Karen from Facebook is angry about MPs’ pay. Periodically we will be bombarded with images of a half empty chamber and some sort of pithy comment about pay. Usually it will be a full chamber and an empty chamber, one ascribed to a vote on the topic of the day and the other to voting through a pay rise. This is usually false, not least since MPs don’t decide their own pay anymore.
At the moment, virtual pearls are being clutched to chests because MPs have been given an allowance of £10,000 to set up home offices. This is apparently evidence of MPs awarding themselves a pay rise and profiting from a crisis. Of course, it is nothing of the sort, and is vital to allowing MPs and their staff to continue to function during lockdown.
I always find these posts disturbing, as I have no doubt they are orchestrated and carefully targeted to undermine trust in our institutions. They betray a certain Luddite pride in the days when being an MP was a job for a gentleman, a self-funding amateur.
It is the same rose-tinted “Corinthian” ideal that makes footballers fair game. There are some who find young, working class black men becoming millionaires so much more distasteful than inherited wealth. It seems bizarre to me that they were such an early target during this crisis, footballers are neither the cause nor the solution to any problem that does not involve kicking a football.
Indeed, there are no outraged calls for newspaper columnists to donate 30% of their wages to the NHS. Unfortunately, many of them already work from home so are not in need of an extra grant to tell you they watched Joe Wicks and are finding their children tedious.
The expenses scandal exposed some truly egregious abuses by MPs, but the expenses system grew so out of control because MPs used that instead of voting for a publicly visible pay rise. Fear of being seen to abuse the system promoted secrecy and allowed some people to line their own duck houses in secret.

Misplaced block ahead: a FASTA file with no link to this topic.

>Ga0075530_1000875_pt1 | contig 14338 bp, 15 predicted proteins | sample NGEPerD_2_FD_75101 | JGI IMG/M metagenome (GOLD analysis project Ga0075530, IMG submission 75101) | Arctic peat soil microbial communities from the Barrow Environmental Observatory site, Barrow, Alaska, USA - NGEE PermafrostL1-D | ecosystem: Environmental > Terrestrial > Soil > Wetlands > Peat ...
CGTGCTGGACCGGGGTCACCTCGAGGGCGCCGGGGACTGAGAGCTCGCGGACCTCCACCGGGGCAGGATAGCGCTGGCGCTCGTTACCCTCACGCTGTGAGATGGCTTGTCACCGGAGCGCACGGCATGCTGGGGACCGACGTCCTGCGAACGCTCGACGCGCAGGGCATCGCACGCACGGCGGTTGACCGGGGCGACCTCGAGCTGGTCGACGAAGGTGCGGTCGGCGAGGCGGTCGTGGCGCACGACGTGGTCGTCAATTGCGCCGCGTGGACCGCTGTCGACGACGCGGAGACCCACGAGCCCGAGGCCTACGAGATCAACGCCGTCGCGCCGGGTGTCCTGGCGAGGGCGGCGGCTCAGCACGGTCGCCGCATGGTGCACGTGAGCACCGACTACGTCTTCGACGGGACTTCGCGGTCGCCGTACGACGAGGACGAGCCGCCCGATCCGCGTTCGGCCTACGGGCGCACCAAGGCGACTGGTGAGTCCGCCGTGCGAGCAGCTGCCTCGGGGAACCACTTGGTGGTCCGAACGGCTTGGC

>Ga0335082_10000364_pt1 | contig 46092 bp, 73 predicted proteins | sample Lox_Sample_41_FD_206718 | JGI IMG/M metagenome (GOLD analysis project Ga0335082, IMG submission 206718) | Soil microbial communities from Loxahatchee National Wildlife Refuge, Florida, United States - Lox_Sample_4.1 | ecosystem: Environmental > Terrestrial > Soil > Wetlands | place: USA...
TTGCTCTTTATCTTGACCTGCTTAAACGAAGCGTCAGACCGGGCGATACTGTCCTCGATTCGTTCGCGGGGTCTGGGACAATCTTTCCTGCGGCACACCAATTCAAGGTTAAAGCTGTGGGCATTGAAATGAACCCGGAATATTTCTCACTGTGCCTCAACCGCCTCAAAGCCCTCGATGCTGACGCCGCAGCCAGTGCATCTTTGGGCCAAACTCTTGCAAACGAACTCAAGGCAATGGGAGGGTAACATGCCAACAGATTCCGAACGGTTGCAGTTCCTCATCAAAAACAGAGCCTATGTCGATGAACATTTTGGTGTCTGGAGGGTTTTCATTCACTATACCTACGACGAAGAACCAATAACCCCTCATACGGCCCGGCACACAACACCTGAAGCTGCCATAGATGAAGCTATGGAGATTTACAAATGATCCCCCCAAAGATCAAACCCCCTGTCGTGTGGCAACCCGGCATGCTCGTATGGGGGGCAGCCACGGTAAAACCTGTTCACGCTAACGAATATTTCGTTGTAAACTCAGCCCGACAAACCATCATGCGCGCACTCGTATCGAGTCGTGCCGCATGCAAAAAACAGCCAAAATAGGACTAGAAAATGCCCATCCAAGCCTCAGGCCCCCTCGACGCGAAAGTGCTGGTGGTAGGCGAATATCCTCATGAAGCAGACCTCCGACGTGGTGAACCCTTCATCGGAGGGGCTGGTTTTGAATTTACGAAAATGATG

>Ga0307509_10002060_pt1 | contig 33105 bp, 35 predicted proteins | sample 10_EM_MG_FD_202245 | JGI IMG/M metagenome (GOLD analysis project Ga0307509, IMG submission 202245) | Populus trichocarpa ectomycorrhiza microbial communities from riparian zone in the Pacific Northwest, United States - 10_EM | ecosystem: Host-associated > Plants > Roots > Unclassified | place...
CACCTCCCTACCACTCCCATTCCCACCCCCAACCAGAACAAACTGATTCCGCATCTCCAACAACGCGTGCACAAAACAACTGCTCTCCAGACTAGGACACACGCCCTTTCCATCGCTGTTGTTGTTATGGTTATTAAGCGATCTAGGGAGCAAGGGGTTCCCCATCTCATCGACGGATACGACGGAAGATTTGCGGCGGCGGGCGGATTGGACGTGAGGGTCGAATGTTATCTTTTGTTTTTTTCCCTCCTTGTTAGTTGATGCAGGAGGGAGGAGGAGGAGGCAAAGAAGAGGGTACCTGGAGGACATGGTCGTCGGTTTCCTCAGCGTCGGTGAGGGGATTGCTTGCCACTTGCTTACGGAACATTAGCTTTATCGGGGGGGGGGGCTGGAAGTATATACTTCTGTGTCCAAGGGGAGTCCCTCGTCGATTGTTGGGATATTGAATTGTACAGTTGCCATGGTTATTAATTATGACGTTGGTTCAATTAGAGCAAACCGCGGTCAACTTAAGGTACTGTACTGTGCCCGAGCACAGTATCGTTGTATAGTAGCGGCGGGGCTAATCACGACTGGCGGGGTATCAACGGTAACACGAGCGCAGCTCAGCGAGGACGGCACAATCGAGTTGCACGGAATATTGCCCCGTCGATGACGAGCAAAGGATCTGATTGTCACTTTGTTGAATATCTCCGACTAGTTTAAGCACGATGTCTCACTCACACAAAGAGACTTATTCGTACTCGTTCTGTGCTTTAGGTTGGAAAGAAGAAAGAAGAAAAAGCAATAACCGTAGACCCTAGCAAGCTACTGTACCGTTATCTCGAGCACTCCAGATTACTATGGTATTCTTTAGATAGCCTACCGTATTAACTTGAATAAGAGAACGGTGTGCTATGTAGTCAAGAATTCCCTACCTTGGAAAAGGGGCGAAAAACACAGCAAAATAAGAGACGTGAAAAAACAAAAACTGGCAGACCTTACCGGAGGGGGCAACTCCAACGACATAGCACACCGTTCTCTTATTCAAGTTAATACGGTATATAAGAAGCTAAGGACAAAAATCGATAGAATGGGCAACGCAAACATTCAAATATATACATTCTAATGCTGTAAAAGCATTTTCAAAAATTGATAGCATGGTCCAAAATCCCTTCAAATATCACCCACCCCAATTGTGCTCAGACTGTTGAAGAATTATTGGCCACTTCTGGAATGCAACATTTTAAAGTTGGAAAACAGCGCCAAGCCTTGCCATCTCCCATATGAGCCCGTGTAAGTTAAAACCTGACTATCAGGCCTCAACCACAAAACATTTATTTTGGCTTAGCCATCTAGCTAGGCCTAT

All too often we discover that MPs who speak against climate change have a financial interest in fossil fuels, or that those who oppose plain packaging in cigarettes have an interest in tobacco companies. Sometimes these are the same person, step forward the MP for Slitheryn, Jacob Rees-Mogg.
I would double MPs’ pay and assign a large separate allowance for fully staffed offices in Westminster and their constituencies. It is not an easy job, and they are subject to a regular review by their constituents. Pay them well and hold them to a high standard. The days of the amateur are over, I would like my elected representatives to be competent, dedicated, focused and immune to external financial inducements.
I hope that this crisis will force a reappraisal of what is important in society, and I’d like to think we can change our relationship with our elected representatives, many of whom are working extremely hard to help their constituents. I have a feeling they are going to be quite busy once it is all over too.